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The Earl of Onslow: My Lords, I take exception to something which the noble Lord, Lord Lester of Herne Hill, said. The exception I take is to the accusation that we on this side of the House would not have objected to the measures in these regulations had this been discrimination in any other form. As they have been shown to be flawed, not only by the noble Lord, Lord Lester, but by the noble Lord, Lord Ouseley, it would be an insult to our intelligence to suggest that if similarly flawed regulations were introduced on sex discrimination or other discrimination we would not have objected. I certainly would have done so on exactly the same grounds as I object to these regulations.

However, one must always give a little and take a little. I agree entirely with the noble Lord, Lord Lester, on the need for genuine, all-purpose equality legislation. It makes much more sense that there should be a general right of equality, a general right not to be discriminated against and a new Bill. I completely agree with the noble Lord, Lord Ouseley, and with the noble Lord, Lord Lester, that these regulations are flawed in themselves. They are over-complicated and they should not have been introduced at this time of night. These matters should be dealt with by primary legislation.

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I suggest to your Lordships that this country has some of the best race relations in all Europe. Try being a Turk in Hamburg; try being an Algerian in Marseilles or in some of the scruffier parts of Paris. I was driving home yesterday fairly early. Some schoolchildren were leaving a school in Wandsworth. It was a racially mixed school. It was a pleasure to see the children walking along, talking to each other, with no form of discrimination in their bones at all. That is the level which race relations in this country have reached.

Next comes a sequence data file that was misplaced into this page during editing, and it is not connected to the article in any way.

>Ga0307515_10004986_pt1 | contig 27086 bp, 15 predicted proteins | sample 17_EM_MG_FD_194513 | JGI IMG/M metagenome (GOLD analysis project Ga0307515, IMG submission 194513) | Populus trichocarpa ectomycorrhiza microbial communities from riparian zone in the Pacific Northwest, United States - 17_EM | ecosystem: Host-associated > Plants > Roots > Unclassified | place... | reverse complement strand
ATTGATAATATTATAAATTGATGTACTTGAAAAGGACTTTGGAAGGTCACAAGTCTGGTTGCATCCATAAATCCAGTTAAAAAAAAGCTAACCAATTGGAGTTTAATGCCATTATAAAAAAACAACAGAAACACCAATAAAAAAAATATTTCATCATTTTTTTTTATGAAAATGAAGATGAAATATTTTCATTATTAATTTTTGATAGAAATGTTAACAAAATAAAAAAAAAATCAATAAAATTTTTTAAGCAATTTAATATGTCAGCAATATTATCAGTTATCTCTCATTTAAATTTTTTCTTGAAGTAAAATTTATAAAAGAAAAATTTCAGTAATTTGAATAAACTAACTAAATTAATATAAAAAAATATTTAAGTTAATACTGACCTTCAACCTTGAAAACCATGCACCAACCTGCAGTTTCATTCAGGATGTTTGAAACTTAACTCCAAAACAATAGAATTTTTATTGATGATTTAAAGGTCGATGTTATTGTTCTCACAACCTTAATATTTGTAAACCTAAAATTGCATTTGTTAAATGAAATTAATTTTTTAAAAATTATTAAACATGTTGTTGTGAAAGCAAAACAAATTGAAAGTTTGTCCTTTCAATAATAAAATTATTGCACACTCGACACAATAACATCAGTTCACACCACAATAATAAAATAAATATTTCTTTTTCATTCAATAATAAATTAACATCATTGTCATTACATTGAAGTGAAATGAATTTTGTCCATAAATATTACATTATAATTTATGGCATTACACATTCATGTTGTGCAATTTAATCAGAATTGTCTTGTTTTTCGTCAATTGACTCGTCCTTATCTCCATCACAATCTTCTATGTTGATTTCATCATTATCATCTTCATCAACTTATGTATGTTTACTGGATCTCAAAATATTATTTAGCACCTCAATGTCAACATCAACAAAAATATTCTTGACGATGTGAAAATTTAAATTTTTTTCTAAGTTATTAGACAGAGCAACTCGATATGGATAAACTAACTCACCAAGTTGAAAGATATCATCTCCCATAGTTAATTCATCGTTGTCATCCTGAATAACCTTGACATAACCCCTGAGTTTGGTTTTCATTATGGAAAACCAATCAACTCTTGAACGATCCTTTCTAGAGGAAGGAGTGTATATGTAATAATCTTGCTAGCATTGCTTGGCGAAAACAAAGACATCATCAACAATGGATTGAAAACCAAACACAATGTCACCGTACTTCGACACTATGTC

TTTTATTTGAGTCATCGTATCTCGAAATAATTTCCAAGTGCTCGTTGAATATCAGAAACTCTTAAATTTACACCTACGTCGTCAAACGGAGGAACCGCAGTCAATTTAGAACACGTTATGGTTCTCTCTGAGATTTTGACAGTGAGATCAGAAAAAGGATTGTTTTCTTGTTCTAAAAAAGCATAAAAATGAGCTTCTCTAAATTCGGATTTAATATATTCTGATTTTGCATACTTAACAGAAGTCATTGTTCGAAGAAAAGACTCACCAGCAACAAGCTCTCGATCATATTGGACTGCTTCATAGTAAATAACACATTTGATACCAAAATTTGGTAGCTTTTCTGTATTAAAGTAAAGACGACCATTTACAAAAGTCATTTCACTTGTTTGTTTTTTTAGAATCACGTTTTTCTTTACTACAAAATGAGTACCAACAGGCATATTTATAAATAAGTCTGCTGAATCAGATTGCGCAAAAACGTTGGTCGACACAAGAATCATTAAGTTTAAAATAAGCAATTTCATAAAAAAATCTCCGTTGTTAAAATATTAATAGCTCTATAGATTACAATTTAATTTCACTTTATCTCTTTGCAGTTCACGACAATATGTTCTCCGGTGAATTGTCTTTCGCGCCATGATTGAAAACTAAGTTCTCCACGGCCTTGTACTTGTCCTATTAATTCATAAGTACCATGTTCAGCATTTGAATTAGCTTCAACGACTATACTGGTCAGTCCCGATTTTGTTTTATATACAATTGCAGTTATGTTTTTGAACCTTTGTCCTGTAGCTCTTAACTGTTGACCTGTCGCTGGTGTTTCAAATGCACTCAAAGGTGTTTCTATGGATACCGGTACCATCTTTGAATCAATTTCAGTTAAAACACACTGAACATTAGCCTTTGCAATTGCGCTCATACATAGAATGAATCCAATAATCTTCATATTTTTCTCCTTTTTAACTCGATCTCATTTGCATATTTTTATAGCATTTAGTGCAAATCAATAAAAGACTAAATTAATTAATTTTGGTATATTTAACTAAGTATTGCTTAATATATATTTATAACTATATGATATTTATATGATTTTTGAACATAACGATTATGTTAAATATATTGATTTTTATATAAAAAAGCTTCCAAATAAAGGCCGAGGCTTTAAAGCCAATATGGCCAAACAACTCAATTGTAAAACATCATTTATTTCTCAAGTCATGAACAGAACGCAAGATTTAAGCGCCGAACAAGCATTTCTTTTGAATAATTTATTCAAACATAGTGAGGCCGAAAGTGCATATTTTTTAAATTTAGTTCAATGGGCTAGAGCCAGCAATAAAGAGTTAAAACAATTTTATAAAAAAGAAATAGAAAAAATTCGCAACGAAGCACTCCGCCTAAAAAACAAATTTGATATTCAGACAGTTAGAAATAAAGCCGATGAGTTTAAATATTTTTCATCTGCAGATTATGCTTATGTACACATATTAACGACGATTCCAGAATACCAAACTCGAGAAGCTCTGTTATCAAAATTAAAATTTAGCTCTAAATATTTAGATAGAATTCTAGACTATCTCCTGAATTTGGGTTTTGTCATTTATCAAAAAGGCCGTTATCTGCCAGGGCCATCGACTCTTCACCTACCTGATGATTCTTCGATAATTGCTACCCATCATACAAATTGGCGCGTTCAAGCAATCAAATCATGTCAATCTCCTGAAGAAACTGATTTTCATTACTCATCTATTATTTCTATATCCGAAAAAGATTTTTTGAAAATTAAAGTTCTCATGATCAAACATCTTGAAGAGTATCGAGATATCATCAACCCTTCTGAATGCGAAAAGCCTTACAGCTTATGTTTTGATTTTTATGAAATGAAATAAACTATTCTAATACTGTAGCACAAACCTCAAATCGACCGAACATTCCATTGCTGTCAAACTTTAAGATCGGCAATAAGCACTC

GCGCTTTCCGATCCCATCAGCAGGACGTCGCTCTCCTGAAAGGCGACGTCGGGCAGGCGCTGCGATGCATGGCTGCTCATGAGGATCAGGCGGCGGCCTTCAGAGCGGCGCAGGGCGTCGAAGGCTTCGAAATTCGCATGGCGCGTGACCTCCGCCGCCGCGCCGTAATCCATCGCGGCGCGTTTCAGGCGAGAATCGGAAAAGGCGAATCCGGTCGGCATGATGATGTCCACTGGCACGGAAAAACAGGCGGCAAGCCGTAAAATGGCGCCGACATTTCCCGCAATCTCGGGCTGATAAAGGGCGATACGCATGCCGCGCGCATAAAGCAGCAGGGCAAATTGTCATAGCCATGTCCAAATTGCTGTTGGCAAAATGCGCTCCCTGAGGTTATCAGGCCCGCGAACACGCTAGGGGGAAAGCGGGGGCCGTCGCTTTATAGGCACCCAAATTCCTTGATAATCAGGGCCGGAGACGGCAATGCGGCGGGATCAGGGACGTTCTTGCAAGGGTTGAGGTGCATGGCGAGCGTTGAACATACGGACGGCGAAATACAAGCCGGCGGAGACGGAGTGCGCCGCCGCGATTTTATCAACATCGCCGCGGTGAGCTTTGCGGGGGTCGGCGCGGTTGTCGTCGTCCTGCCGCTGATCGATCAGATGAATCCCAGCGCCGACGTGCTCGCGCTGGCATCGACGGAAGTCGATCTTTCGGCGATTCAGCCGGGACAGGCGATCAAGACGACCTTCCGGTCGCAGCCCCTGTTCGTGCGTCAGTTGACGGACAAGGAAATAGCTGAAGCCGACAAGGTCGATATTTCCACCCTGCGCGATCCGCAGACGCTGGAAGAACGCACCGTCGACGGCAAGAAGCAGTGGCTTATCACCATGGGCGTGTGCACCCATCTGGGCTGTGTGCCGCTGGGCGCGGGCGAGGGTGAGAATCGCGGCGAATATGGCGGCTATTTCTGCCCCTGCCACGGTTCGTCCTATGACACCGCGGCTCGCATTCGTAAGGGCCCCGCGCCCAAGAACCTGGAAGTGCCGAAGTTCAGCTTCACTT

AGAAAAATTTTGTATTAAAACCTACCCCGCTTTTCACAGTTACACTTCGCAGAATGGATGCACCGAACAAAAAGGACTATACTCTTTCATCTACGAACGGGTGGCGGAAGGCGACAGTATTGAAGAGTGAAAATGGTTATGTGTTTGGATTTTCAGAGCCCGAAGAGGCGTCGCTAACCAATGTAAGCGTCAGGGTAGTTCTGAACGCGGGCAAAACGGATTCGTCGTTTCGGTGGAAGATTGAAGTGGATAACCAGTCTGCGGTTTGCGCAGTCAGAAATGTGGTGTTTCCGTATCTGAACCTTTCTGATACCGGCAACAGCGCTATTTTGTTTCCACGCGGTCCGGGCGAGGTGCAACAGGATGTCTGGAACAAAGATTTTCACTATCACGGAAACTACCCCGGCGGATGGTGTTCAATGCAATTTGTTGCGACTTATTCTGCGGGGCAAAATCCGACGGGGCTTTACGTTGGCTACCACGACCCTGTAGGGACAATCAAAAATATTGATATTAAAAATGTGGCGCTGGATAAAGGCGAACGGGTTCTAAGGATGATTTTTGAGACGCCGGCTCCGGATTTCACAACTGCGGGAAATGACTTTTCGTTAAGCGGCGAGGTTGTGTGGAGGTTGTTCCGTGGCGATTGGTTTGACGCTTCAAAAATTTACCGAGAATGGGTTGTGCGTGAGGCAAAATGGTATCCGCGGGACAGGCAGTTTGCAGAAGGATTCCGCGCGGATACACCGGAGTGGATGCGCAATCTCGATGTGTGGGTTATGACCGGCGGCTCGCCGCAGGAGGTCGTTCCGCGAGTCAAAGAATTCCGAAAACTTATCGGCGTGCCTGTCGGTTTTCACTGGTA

There are cases of discrimination and they are not necessarily white on black or white on brown. One of my favourite fishmongers is in Chinatown. There was a notice outside saying "New sales assistant required: Mandarin essential". Many school leavers from inner London schools could get a perfectly decent job in an English fishmonger and, with a little bit of training, would be able to sell cod. But those who speak Mandarin would, I assume, come from only one racial minority.

It is interesting that there is a society of black lawyers. If there was a society of white lawyers the noble Lords, Lord Ouseley and Lord Lester, would be jumping about with rage like peas in a banshee bucket—justifiably so. There is a society of black policemen. If that is not racist, I do not know what is. It strikes me as being racist.